Forum for Science, Industry and Business

Sponsored by:     3M 
Search our Site:

 

Gastric bypass works for GERD and obesity in patients with prior surgery

15.11.2004


Laparoscopic gastric bypass surgery can effectively control gastroesophageal reflux disease (GERD) symptoms in morbidly obese patients who had previous antireflux surgery, with the additional benefit of weight loss and improvement of co-morbidities, according to a study published in the November issue of the journal Obesity Surgery.



The University of Pittsburgh School of Medicine study found that gastric bypass is feasible and effective in controlling GERD in patients who had previous antireflux surgery and who have subsequently gained significant weight, and in obese patients who have had previous antireflux procedures and continued to have problems with GERD.

This small study involved seven patients who underwent laparoscopic gastric bypass after having antireflux surgery to control GERD. Patients’ co-morbid medical conditions included sleep apnea, diabetes mellitus, hypertension, degenerative joint disease, depression, hypercholesterolemia, polycystic ovarian syndrome and lower extremity edema. "Despite a morbidity rate of 42.8 percent, this study showed that all patients did well with zero mortality and were satisfied with their condition during the follow-up period, suggesting that the long-term outcome of laparoscopic gastric bypass in obese patients who had previous antireflux surgery is promising. There also was a significant improvement of GERD symptoms following the laparoscopic gastric bypass, which was maintained during follow-up," said Ioannis Raftopoulos, M.D., Ph.D., assistant professor of surgery in the division of thoracic & foregut surgery at the University of Pittsburgh School of Medicine, and principal author of the study. In addition, 70 percent of associated co-morbid medical conditions were either resolved or improved significantly.


GERD is a significant public health problem affecting up to 40 percent of the American adult population. "Although a direct cause-effect relationship between obesity and GERD has not been clearly established, obesity is often associated with GERD. Up to 55 percent of morbidly obese patients presenting for laparoscopic Roux-en-Y gastric bypass have symptoms of chronic GERD," said James D. Luketich, M.D., professor of surgery, chief of the division of thoracic & foregut surgery, co-director of the Mark Ravitch/Leon C. Hirsch Center for Minimally Invasive Surgery, and senior author of the study.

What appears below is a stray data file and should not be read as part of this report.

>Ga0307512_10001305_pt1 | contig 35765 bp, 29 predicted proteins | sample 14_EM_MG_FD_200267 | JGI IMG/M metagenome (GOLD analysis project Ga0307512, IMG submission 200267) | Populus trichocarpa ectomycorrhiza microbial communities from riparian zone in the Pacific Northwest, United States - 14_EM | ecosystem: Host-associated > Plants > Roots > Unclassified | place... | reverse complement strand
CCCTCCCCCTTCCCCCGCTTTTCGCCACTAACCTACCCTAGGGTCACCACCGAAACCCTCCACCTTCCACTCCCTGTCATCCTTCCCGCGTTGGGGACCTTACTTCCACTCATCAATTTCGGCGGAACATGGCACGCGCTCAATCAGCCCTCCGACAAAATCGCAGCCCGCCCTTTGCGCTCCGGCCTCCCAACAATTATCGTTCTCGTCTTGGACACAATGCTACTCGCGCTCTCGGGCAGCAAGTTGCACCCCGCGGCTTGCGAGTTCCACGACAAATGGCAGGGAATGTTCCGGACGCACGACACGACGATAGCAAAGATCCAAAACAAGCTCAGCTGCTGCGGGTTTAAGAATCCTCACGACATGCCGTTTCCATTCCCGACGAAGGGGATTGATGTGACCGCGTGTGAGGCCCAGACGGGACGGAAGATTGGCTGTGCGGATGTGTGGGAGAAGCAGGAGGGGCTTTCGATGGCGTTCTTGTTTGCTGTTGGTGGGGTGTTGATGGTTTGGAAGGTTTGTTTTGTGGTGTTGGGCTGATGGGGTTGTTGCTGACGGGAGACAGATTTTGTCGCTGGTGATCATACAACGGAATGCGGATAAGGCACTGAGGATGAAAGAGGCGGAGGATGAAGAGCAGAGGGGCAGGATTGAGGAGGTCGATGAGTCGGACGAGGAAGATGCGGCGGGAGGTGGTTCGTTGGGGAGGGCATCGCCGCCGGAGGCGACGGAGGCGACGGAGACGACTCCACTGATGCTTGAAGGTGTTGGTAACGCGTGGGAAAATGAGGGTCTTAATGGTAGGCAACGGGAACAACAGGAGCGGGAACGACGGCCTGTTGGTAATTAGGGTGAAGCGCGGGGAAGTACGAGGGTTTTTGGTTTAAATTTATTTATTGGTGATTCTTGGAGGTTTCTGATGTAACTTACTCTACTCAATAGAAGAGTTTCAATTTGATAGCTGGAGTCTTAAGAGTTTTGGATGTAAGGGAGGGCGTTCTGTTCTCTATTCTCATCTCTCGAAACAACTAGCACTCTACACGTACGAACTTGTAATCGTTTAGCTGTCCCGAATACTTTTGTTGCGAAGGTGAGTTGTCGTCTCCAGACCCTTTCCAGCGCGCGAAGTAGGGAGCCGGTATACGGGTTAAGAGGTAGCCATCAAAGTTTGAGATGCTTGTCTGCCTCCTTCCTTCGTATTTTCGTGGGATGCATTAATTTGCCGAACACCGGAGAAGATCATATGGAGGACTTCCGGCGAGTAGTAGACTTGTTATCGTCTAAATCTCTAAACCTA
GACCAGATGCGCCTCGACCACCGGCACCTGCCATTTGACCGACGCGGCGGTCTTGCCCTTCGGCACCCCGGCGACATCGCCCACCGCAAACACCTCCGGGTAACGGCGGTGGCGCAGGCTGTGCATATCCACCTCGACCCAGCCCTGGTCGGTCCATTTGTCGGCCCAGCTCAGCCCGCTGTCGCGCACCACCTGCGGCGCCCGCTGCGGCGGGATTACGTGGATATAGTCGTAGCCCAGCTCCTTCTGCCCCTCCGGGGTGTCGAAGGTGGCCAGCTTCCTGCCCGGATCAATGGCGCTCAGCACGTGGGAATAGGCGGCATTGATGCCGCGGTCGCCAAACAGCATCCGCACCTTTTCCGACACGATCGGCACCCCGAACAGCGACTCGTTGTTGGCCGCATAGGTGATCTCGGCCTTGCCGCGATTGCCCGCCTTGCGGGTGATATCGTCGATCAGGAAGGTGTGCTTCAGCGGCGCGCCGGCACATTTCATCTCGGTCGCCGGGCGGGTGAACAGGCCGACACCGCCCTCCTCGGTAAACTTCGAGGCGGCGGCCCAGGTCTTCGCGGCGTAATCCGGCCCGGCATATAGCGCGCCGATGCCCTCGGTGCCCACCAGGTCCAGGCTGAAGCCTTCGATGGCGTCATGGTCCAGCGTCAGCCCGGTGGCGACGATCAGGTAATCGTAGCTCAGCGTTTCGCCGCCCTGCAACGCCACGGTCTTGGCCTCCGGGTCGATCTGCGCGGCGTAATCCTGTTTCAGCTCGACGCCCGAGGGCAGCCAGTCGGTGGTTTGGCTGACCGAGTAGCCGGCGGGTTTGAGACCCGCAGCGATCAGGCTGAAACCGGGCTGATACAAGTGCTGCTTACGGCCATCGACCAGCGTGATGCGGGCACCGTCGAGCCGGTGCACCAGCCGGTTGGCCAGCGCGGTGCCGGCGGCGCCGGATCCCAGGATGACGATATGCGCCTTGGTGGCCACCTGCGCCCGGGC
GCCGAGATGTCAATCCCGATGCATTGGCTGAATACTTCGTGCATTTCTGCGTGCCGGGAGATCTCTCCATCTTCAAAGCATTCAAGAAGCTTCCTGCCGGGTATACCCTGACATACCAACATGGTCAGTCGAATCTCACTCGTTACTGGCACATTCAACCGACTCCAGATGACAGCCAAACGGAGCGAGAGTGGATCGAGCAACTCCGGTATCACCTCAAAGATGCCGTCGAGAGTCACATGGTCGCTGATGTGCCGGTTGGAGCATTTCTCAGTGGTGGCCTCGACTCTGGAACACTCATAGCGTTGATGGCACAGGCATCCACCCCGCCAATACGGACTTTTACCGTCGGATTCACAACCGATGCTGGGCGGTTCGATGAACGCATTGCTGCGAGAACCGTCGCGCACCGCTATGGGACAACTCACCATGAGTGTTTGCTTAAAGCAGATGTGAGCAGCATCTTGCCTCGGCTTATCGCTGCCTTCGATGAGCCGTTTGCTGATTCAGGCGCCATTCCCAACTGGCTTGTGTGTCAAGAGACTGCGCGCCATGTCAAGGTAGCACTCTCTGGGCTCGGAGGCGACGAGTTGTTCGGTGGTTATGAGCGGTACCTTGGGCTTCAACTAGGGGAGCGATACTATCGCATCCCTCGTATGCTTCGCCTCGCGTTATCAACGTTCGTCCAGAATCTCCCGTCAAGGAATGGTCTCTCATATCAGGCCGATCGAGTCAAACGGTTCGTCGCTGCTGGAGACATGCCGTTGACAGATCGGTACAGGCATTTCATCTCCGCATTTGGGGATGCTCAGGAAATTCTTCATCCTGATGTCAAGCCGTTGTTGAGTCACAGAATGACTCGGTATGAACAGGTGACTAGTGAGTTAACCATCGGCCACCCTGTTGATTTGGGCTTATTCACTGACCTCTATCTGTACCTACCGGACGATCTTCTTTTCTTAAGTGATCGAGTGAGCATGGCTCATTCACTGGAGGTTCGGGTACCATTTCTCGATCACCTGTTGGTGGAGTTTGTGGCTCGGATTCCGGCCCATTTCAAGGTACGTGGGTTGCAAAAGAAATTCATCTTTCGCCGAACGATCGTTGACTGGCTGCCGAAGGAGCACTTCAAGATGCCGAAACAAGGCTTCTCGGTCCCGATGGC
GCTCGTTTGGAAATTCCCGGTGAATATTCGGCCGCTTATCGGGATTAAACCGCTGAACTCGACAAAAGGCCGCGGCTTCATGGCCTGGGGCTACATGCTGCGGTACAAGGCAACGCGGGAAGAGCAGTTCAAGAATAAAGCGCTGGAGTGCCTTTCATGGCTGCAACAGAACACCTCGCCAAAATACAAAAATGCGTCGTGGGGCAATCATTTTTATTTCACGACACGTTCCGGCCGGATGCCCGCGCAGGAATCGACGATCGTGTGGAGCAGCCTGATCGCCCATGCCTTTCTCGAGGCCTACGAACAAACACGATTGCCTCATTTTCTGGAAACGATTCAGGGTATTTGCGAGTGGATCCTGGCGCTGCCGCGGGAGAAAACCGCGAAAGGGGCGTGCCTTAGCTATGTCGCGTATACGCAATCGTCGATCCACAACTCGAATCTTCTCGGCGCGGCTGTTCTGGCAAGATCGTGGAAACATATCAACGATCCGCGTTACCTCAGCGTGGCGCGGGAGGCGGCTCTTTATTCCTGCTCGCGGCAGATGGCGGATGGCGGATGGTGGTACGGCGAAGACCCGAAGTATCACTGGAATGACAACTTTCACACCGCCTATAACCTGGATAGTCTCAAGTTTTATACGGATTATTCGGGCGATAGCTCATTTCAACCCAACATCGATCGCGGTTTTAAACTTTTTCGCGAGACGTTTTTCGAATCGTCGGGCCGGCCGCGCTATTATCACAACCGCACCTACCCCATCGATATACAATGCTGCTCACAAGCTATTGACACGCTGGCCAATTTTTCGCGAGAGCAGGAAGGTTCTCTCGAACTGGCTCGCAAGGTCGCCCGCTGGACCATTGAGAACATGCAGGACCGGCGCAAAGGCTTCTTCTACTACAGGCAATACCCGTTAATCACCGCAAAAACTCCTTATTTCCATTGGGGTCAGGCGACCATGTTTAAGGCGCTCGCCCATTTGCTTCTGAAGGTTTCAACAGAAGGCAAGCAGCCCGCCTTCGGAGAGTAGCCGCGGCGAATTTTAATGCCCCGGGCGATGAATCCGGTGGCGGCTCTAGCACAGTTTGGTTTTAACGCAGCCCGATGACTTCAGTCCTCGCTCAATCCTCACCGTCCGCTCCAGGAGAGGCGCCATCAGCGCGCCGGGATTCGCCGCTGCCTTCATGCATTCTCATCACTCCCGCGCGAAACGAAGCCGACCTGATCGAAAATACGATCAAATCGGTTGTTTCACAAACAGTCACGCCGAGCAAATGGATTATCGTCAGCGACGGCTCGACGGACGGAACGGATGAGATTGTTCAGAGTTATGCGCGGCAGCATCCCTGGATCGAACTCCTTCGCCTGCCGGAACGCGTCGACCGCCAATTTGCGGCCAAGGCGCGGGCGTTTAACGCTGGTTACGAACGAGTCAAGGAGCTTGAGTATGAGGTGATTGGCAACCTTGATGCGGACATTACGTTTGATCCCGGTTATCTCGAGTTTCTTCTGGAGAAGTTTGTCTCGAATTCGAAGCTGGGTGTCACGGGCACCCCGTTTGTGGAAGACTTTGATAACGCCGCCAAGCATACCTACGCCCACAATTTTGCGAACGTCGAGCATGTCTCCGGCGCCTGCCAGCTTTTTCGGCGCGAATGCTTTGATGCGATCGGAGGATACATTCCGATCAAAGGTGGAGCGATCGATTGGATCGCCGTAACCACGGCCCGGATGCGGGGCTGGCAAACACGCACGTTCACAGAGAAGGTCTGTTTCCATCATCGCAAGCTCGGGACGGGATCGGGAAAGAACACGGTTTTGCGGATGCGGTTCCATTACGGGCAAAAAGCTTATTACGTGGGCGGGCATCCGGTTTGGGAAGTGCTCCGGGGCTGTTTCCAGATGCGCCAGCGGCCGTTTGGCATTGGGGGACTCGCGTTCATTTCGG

Laparoscopic gastric bypass after antireflux surgery is a technically more difficult procedure, which is reflected in the prolonged operative time (mean 372 min.) and length of hospital stay (mean 4.8 days). "It is important to emphasize that success rates for first time redo antireflux surgery, which would be the alternative to laparoscopic gastric bypass, range between 60 percent and 80 percent and fall to 50 percent for second time redo antireflux surgery," Dr. Raftopoulos said. "In addition, redo antireflux surgery is not associated with weight loss. In contrast, patients with prior antireflux surgery enjoyed a 70.7 percent excess weight loss after laparoscopic gastric bypass at a mean follow-up of 24 months, which translated into a postoperative reduction of body mass index from 37.5 kg/m2 to 26.8 kg/m2."

"This degree of weight loss is equal to that experienced by patients who undergo gastric bypass surgery primarily for obesity, and is enough to impact dramatic improvements in obesity-related co-morbid medical conditions." said Anita P. Courcoulas, M.D., assistant professor of surgery, and director of bariatric surgery at UPMC Shadyside, and a co-author of the study.